Last night I talked about why I was cautiously optimistic that wearable computing wouldn't devolve into the Kurt Vonnegut short story "Harrison Bergeron." After reading this HBR piece on push strategies for mobile apps, I'm not so sure. The piece argues that "push notifications can be incredibly useful," but
many mobile app developers and brands have resorted to using them as a cheat to achieve coveted retention and engagement. In some cases, it's starting to backfire. We're beginning to see a tidal wave of push notifications from mobile apps that alert users of every mundane activity, irrelevant sales promotion, or social network update. Essentially, these push notifications just add more digital noise and drive users to tune out or even delete certain mobile apps from their devices.
So what should companies do? Of the seven suggestions, only two show any regard for users' attention: asking "Does the mobile app legitimately create value for your consumers?" and making notifications "geo-targeted, audience targeted, and time-sensitive." Neither of these is a bad recommendation, and it's certainly better to recognize that intelligent limits are smarter and more persuasive than the all-too-common defaults of constant banners and notifications. Yet it's notable that these are the only two times when the user's attention is a factor, and app developers (or strategists, or appification entrepreneurs, or direct pocket marketers*, or whatever they're called) are encouraged to think about what users might be doing.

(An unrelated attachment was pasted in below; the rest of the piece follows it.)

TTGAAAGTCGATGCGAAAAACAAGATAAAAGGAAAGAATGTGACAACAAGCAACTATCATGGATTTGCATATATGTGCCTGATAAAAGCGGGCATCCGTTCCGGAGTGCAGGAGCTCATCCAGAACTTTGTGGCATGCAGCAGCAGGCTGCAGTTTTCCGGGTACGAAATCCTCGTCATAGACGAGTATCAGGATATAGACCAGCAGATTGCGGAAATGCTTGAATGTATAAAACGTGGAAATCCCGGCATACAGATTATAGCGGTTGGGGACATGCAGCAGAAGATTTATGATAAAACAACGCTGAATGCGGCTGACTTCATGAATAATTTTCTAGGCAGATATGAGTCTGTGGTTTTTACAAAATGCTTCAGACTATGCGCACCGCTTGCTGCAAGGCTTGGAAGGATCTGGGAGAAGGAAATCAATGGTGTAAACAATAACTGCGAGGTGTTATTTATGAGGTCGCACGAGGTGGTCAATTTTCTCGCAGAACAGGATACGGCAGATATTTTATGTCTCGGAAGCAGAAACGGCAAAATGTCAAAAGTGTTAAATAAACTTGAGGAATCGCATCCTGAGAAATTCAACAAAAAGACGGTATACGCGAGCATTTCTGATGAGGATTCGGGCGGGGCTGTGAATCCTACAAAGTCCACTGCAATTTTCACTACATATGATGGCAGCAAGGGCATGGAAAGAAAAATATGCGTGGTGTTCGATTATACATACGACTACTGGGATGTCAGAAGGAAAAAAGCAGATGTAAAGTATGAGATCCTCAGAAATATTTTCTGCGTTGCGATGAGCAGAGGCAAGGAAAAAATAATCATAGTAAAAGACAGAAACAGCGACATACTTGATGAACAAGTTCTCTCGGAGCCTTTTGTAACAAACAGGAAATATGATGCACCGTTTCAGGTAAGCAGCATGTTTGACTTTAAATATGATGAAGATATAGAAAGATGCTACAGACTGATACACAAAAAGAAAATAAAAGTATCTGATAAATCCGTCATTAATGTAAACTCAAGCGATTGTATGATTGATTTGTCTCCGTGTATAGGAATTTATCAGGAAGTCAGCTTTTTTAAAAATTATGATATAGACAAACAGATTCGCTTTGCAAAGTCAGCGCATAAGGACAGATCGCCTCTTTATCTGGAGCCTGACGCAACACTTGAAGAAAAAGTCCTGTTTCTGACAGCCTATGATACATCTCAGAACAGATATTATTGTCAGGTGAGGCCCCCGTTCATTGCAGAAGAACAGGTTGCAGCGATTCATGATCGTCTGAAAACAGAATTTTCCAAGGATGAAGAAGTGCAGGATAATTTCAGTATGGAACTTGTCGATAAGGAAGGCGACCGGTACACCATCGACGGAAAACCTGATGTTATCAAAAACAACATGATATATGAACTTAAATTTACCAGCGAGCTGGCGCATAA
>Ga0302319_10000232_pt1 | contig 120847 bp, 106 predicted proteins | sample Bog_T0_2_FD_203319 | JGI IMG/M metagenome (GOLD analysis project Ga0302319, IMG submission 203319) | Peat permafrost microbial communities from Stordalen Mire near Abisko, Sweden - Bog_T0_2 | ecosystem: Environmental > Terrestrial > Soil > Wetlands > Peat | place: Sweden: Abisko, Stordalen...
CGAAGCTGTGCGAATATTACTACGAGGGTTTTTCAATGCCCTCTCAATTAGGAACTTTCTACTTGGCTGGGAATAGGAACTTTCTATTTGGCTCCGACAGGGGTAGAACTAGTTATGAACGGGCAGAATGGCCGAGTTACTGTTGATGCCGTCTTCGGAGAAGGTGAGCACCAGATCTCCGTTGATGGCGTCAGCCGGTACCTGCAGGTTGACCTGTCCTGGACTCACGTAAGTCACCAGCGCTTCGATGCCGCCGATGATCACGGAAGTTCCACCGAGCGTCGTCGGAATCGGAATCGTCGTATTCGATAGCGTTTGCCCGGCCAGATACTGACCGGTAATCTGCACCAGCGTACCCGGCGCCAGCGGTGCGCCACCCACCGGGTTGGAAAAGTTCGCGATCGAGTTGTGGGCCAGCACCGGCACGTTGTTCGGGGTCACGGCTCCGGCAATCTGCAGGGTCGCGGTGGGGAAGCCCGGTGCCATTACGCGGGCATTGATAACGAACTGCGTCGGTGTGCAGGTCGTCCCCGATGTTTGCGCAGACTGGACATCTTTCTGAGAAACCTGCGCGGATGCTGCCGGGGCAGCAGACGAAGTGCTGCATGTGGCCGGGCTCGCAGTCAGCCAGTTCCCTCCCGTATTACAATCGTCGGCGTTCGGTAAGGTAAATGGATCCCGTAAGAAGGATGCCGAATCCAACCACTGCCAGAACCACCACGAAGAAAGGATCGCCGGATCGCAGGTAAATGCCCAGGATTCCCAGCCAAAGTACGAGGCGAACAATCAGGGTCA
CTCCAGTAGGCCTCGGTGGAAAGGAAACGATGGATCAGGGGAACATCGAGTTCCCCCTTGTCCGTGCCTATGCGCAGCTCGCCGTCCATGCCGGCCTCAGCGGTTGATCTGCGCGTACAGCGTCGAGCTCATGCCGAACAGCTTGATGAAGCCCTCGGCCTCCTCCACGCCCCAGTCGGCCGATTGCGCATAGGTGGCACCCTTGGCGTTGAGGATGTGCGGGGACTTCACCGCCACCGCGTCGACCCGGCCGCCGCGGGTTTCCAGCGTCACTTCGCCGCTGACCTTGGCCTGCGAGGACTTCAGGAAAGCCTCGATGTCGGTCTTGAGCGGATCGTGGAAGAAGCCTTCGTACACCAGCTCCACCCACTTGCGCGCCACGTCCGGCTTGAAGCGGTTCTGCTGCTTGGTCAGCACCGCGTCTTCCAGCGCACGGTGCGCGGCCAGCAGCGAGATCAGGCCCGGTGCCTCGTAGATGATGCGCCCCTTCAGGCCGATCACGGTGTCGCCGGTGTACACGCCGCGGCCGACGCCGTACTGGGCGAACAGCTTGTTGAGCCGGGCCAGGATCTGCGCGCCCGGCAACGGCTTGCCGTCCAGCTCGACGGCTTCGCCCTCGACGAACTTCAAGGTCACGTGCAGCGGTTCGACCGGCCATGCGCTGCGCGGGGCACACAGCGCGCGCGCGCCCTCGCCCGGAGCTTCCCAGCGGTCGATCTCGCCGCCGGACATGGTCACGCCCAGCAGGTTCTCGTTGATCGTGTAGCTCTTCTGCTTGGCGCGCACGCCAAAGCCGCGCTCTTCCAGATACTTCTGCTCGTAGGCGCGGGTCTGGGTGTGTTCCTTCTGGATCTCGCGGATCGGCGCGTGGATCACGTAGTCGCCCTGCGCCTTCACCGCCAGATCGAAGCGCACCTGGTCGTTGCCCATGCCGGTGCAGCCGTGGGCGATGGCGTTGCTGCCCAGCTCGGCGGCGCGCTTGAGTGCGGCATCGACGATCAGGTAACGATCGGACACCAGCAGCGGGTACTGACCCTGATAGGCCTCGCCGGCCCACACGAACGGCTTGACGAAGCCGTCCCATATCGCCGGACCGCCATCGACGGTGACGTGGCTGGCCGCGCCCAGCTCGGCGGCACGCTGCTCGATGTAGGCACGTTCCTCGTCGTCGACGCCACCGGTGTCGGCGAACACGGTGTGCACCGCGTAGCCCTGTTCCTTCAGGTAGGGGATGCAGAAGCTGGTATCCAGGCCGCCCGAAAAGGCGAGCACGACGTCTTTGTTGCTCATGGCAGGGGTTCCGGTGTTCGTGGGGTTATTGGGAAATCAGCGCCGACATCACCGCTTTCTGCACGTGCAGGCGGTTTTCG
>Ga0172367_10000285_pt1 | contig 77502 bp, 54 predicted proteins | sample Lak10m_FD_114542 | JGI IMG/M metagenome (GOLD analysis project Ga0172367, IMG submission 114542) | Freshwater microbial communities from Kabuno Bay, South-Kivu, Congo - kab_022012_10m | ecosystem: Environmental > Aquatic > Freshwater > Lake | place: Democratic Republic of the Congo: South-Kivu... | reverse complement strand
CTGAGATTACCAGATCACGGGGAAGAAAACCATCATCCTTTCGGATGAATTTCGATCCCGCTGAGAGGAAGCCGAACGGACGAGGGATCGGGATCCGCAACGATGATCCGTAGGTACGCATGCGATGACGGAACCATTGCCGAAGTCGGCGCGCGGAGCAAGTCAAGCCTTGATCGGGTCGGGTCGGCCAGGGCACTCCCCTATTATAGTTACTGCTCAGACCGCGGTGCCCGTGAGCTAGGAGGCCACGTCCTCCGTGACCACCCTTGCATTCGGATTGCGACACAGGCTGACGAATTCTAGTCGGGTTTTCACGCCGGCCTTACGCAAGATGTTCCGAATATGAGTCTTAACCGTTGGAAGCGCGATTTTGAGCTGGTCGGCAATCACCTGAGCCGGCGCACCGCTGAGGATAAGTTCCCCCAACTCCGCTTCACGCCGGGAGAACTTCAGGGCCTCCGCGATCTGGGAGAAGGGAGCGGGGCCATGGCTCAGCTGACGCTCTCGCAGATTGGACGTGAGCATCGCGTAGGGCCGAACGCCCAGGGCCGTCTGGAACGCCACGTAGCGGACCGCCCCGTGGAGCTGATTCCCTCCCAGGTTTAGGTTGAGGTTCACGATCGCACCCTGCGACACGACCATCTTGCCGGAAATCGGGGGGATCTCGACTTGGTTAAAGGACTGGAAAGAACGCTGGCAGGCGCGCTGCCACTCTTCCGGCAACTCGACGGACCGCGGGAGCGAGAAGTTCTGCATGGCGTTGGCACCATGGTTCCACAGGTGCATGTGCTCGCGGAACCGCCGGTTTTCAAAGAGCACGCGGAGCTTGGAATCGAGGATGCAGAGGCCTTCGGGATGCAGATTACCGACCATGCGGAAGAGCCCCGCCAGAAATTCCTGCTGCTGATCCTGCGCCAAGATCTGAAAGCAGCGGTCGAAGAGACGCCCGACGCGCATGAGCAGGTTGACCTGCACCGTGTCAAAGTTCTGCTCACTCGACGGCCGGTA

I mean, I completely understand why app developers would want to set their notifications to a Spinal Tap-level 11. If everyone else is yelling, your first assumption is that you have to yell even louder. This is one reason why (as I've said before) too often programs behave like children: they want to interact with us on their terms, with very little regard for what we're doing, and without thinking about whether this is the right time to demand an adult's attention. The reason they behave like children is that it's easy to create social interactions that are demanding, clueless, and self-centered. A child can design them. In fact, most children do.
In contrast, it takes half a lifetime to learn that the well-placed word at the right time can be very persuasive in a way that constant haranguing is not. Smart adults know how to be patient, watchful, to choose their words properly-- and how such a strategy can be deadly effective.
Besides, the "shout louder" strategy ultimately is self-defeating. As Mark Twain said, you should never argue with idiots because they'll pull you down to their level, and they have more experience being stupid. Someone else can always be a little louder.
This isn't why Moore's Law exists, people.
*I'M GOING TO TRADEMARK THAT. NOBODY ELSE CAN USE IT.